TENFU (CAYMAN) Holdings Company Ltd (HK: 6868), China’s top seller of tea, tea snacks and tea wares backed by a 1,200-strong store network across the PRC, continues to outsell its competitors in every category.
However, its share price is currently at around 5.3 hkd, below the IPO price of 6 hkd seen a full three months ago.
Speaking at a recent investor conference in Shenzhen sponsored by China Merchants Bank, a Tenfu Tea official explains that the firm is taking steps to “steep up” the share price.
One of its biggest areas of improvement has been the top line.
“Beginning in 2008, we began shifting towards a greater percentage of self-owned shops as opposed to purely franchise- or third-party run. This strategic move has gone a great way towards boosting our operating revenue, and coupled with the fact that we are rapidly increasing our store numbers in China, I am very confident looking forward,” said Tenfu Tea Investor Relations Manager Tina Shi.
Ms. Shi is also excited about her new job and is eager to confront the challenges of representing a newly-listed enterprise.
“We listed on September 26 and I was hired by Tenfu just after that.
"In fact, this position didn’t exist when we were still private,” she said.
Indeed, her eclectic background seems to have well-suited her to the position.
A Canadian, she graduated from The University of British Columbia with a bachelors in cell biology, which can come in handy working for Tenfu – a firm which takes tea-making and the science thereof very seriously,
The firm operates its 2,000-student strong Tenfu Tea College in its home base of Fujian Province as well as the Tenfu Tea Museum).
And to round things off, Ms. Shi just received her MBA in Finance from The University of Hong Kong this summer – just in time for her new gig.
“This is an exciting time to work for Tenfu, especially as we plan to expand by around 150 stores per year over the next five years – both via self-owned and third-party stores,” she said.
"And we are also looking to improve our supply chain by targeting mainly upstream assets for possible M&As."
She said Tenfu’s decision to shift to more self-owned stores was clearly reaping benefits in its revenue growth.
Indeed, in 2008 when the still private firm began its transition away from franchised and third-party owned shops, its revenue for that year totaled 571 mln yuan, which jumped 21.3% to 692.7 mln the following year.
The increase was not thanks to a rapid uptick in store numbers, which rose slightly to 912 shops in 2009 from 876 the year earlier, but instead due to the gradual shift to self-owned outlets.
This trend was even more dramatic from 2009 to 2010, when store count figures rose to 1,042 from 912, while the top line jumped a dramatic 80% to nearly 1.3 bln yuan for the Jan-Dec 2010 period.
"And at last check, our SSS (same store sales) were up 13-15% on average," Ms. Shi said.
Tenfu was also encouraged by its September listing in Hong Kong, raising 1.25 bln hkd by selling 208.62 mln shares – 17% of its enlarged share capital.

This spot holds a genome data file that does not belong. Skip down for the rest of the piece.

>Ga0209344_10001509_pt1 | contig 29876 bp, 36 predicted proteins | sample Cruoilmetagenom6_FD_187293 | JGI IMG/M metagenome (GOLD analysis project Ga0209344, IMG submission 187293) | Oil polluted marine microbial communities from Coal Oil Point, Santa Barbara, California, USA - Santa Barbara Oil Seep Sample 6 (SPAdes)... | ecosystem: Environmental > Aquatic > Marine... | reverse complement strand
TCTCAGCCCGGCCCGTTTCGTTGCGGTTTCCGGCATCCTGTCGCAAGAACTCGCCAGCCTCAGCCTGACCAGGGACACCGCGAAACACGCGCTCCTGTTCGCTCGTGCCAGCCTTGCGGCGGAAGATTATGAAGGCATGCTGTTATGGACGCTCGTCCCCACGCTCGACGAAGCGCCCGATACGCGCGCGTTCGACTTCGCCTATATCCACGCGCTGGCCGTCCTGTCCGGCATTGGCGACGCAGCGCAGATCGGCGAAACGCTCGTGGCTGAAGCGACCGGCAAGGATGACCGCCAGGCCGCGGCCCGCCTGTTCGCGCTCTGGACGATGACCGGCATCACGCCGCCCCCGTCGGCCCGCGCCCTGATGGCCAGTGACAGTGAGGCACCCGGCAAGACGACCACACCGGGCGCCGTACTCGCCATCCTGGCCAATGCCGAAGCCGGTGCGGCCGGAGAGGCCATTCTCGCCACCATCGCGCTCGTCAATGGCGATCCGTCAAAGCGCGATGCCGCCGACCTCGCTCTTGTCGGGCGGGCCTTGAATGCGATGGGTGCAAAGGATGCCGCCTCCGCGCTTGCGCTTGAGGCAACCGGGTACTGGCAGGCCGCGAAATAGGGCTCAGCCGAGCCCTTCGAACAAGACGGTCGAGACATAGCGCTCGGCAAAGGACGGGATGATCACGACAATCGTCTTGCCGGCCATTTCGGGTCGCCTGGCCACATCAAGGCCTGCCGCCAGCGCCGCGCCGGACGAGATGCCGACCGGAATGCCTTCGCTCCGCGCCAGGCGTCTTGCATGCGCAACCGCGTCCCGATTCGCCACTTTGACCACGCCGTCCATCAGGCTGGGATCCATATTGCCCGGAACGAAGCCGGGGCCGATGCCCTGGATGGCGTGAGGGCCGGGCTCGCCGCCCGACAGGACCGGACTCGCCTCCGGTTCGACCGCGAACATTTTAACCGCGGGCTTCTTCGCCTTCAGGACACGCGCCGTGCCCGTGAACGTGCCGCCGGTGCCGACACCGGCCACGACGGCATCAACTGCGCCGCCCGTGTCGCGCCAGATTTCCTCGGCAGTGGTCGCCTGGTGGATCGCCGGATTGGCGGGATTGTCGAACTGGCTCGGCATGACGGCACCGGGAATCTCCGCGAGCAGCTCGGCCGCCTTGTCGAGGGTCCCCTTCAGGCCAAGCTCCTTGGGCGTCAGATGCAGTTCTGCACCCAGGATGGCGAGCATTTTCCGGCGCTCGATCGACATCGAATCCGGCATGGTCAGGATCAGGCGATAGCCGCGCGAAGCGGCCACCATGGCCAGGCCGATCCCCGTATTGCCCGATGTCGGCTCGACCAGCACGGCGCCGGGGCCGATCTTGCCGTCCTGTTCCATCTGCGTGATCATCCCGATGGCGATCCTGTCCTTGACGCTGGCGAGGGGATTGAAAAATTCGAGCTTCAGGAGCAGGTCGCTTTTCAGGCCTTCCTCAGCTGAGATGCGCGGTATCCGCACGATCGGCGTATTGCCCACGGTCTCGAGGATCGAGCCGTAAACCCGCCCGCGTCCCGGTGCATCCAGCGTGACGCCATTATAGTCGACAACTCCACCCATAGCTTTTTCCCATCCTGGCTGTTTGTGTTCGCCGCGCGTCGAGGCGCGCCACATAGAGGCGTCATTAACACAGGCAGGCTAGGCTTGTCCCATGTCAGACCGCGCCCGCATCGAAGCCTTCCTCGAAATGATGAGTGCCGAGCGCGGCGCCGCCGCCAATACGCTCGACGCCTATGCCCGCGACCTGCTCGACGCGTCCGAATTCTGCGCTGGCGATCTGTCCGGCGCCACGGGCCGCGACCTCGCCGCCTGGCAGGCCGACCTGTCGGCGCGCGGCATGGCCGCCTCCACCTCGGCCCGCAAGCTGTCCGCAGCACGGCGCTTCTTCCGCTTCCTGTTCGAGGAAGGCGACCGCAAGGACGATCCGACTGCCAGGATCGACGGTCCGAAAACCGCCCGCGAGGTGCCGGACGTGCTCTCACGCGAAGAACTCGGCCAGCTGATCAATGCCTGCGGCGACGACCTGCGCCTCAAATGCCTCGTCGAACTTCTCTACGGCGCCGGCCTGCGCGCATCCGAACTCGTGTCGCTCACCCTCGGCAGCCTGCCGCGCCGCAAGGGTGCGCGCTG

Despite the economic uncertainty gripping markets worldwide and the investor unease in Hong Kong, Tenfu still managed at the time to successfully price its IPO at 6 hkd per share, at the higher end of an indicative price range of 4.80-6.80 hkd.
Pre-IPO investors also subscribed for its new shares at a total consideration of 30 mln usd.
Funds raised were used for the development of retail outlets in the PRC as well as general working capital.
Ms. Shi added that Tenfu’s growth strategy involved opening new retail outlets on high-traffic streets in central business districts (CBDs) of selected cities and in popular shopping malls.
“We are always strengthening our business relationships with major department stores and hypermarkets, and continue to renew and upgrade our stores to enhance the ambience and atmosphere of our retail outlets.
“And we are always focused on improving customer service quality through periodic sales training.”
The latter assertion I can attest to, with my experience chronicled in an earlier story compiled from visits to several Tenfu stores in Fujian and Guangdong, all characterized by staff who stood out for their genuine friendliness.
And despite the institution of tea being as old as China itself (perhaps five millennia?), Tenfu was not so wedded to tradition that it ignored evolutions in the trade.
“We are also, of course, constantly developing and introducing new concepts for tea-related products, and we believe our broad portfolio of products will help maintain a leading brand awareness and keep pace with constantly changing consumer trends.”
In short, Tenfu is tops in China by a long shot, with rivals lagging far behind in terms of number of branded shops and volume of tea sold.
Tenfu doesn’t mind being a bit lonely at the top of the market, but it wouldn’t mind a bit more attention from investors as it truly believes it has a lot more to offer than its share price would indicate.
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